These words are found in Jeremiah 22:28-30: “Is this man Coniah a despised broken vessel? Is he a vessel wherein none delighteth? Wherefore are they cast out, he and his seed and are cast into the land which they know not? O earth, earth, earth, hear the word of Jehovah. Thus saith Jehovah, write ye this man childless, a man that shall not prosper in his days; for no more shall a man of his seed prosper, setting upon the throne of David and ruling in Judah.”
Jeremiah 22 is an interesting chapter. The prophet did not date it but he speaks of Josiah in v. 10 when the command is “Weep not for the dead, neither bemoan him,” indicating the words he would utter were close in proximity in time to the death of King Josiah. Josiah’s untimely death is recorded in 2 Kings 23:28-30 and 2 Chron. 35:20-25.
The major powers of Josiah’s day were Assyria, Egypt, and Babylon. Judah was a vassal state of Babylon and the three great powers were at war, vying for supremacy. Assyria and Egypt were allied against Babylon. Assyria had been the dominate force for several years and Babylon was challenging that dominancy. Egypt was rushing to aid Assyria in a critical battle which would take place in Carchemish and her army had to pass through Judah to join forces with Assyria. Perhaps because of her alliance with Babylon, Judah’s tiny army challenged the Egyptian forces. The Egyptian king sent ambassadors to Josiah and told him that Egypt had no quarrel with Judah, for her to stand aside and let his armies go through. Josiah would not and he was slain in the battle that ensued. His death was untimely but it spared him from seeing the tragic end of the Davidic monarchy, and the destruction of both Jerusalem and the temple. The crucial battle at Carchemish ended with a complete rout of Egypt and Assyria, with Babylon becoming the unquestioned power of the day.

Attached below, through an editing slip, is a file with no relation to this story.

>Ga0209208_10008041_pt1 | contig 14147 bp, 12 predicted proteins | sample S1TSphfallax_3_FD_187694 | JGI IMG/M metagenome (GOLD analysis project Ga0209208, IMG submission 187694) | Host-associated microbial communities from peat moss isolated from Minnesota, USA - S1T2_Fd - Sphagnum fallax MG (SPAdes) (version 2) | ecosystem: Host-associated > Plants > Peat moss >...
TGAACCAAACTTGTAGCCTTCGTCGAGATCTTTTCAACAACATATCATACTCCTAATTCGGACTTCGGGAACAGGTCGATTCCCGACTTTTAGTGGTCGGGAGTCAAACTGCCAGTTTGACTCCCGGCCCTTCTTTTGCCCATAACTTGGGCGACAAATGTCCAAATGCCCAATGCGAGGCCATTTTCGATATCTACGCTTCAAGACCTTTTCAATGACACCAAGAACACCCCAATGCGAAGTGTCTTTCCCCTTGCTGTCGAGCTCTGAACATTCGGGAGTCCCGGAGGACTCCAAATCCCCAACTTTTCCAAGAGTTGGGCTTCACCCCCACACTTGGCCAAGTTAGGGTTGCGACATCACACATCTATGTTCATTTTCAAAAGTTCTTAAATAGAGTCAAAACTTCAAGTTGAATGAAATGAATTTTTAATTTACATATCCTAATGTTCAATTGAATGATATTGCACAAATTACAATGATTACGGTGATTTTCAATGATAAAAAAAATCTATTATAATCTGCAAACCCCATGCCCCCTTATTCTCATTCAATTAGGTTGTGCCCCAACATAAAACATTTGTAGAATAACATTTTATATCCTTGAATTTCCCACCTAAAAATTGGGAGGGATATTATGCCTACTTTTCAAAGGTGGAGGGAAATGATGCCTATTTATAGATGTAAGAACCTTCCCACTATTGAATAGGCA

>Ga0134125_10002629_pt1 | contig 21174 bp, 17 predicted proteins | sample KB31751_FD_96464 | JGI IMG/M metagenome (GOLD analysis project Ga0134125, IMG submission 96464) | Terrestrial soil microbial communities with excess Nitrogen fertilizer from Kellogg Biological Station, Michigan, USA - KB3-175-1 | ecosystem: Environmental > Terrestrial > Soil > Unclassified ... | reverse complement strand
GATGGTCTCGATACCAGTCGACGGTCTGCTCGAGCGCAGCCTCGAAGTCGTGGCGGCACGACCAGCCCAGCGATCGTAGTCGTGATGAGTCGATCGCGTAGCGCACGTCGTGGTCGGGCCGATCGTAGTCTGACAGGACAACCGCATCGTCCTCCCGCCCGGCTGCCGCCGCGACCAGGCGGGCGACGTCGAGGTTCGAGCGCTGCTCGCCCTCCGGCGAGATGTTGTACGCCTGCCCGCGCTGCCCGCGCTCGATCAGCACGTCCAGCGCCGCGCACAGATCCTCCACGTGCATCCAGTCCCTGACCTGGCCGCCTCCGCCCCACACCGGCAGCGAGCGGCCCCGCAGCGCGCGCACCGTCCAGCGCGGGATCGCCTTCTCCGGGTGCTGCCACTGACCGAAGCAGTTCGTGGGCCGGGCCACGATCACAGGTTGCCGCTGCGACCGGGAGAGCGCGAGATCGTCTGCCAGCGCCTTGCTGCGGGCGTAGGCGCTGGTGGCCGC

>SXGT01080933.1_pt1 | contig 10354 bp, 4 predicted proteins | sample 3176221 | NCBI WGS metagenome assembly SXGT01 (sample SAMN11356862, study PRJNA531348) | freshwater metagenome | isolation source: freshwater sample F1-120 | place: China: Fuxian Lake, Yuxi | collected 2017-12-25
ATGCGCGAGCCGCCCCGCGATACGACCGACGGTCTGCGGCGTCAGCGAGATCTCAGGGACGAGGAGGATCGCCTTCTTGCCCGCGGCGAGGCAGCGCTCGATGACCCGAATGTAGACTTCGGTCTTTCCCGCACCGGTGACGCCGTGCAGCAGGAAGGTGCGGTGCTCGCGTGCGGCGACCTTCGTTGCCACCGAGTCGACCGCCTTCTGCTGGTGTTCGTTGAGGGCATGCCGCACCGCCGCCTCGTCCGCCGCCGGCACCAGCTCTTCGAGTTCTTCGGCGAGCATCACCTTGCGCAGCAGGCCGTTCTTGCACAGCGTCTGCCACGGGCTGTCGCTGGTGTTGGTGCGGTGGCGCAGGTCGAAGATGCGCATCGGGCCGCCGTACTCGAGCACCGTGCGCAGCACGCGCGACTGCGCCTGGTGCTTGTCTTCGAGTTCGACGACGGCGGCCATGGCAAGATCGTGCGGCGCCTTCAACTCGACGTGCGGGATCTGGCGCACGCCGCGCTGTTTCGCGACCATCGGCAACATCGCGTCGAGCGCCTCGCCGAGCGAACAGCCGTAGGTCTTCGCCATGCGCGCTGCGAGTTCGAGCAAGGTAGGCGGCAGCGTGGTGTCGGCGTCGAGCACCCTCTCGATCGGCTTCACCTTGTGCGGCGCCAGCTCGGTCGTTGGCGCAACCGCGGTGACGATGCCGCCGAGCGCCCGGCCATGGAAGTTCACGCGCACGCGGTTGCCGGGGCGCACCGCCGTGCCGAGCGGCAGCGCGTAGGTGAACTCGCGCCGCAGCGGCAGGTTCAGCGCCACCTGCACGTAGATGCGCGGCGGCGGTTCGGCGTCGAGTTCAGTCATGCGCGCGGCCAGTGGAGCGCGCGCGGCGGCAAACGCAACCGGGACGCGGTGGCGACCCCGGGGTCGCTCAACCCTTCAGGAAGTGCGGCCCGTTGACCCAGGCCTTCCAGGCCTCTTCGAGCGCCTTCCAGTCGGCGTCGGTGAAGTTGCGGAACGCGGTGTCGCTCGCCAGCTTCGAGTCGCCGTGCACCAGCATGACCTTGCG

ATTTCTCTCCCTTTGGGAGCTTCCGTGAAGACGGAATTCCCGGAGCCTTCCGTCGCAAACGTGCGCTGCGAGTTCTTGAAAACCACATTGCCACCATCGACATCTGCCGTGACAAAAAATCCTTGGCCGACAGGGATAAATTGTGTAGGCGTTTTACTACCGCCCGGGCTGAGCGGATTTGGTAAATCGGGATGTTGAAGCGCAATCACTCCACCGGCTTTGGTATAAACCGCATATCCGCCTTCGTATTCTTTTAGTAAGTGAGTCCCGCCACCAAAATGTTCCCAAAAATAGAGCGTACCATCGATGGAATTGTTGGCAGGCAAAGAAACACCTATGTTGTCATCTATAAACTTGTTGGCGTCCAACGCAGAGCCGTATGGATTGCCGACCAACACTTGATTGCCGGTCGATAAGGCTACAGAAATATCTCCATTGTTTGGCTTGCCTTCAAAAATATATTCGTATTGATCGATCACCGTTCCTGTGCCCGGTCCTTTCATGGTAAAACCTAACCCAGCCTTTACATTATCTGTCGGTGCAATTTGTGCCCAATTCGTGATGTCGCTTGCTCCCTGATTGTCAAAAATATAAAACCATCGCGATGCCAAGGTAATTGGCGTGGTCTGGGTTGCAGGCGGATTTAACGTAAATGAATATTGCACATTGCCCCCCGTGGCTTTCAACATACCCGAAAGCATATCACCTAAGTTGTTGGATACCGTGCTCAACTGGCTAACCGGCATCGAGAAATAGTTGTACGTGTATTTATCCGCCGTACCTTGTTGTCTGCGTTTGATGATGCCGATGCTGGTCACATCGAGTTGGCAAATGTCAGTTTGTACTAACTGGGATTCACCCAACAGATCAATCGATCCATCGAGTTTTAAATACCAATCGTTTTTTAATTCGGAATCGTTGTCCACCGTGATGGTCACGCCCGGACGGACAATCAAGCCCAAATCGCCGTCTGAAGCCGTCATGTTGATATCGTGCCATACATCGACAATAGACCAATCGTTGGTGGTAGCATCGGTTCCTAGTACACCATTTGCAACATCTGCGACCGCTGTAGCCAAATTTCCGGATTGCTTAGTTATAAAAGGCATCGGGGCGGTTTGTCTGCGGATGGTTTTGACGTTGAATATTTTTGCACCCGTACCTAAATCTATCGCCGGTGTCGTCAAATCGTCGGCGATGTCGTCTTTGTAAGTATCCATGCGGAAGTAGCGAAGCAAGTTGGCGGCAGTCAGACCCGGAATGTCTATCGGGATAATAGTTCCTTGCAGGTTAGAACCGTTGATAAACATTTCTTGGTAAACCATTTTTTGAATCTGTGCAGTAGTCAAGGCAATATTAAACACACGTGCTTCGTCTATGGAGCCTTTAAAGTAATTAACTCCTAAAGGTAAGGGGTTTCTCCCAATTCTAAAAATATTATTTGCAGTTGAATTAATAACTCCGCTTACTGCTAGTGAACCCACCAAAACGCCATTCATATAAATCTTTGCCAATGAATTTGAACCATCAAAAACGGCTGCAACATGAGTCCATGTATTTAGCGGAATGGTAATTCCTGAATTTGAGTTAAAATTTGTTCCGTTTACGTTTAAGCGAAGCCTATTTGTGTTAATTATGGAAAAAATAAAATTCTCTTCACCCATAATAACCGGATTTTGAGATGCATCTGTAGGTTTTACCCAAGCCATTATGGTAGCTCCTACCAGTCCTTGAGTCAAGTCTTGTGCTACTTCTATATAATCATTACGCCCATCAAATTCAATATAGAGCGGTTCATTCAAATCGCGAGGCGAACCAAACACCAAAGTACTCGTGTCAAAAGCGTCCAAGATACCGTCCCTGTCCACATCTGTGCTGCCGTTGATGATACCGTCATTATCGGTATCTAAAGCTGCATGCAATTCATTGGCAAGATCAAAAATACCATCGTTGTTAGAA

Jeremiah 22 includes prophecies regarding three of Josiah’s sons and one of his grandsons. When Josiah was dead, the people took his son Jehoahaz (known also as Joahaz and Shallum) and crowned him king in his father’s place, but his reign was short lived — just three months. For some reason not recorded, the Egyptian king was displeased with him and bound him in chains and carried him to Egypt from whence he never returned to Judah. Instead of Jehoahaz, the king placed another son of Josiah on the throne (Eliakim) whose name the king changed to Jehoiakim (2 Chron. 36:4). Jehoiakim was a wicked king and shameless in acts which he did. When a prophetic message was sent to him from the hand of Jeremiah, Jehoiakim calmly took his penknife, cut the scroll into shreds, and burned it (Jeremiah 36:23). Other prophecies which particularly relate to him are found in Jeremiah 22:13-19.
When Jehoiakim died Jehoichin (Coniah), his son, was crowned king of Judah (2 Chron. 36:8), but like his uncle before him (Jehoahaz), Jehoichin was deposed. Nebuchadnezzar carried him to Babylon from whence he never returned to Judah. In his latter years, he was released from prison and given authority over other kings who had been exiled as he (2 Kings 25:21-30). Another son of Josiah, named Zedekiah, was placed on the throne by Nebuchadnezzar.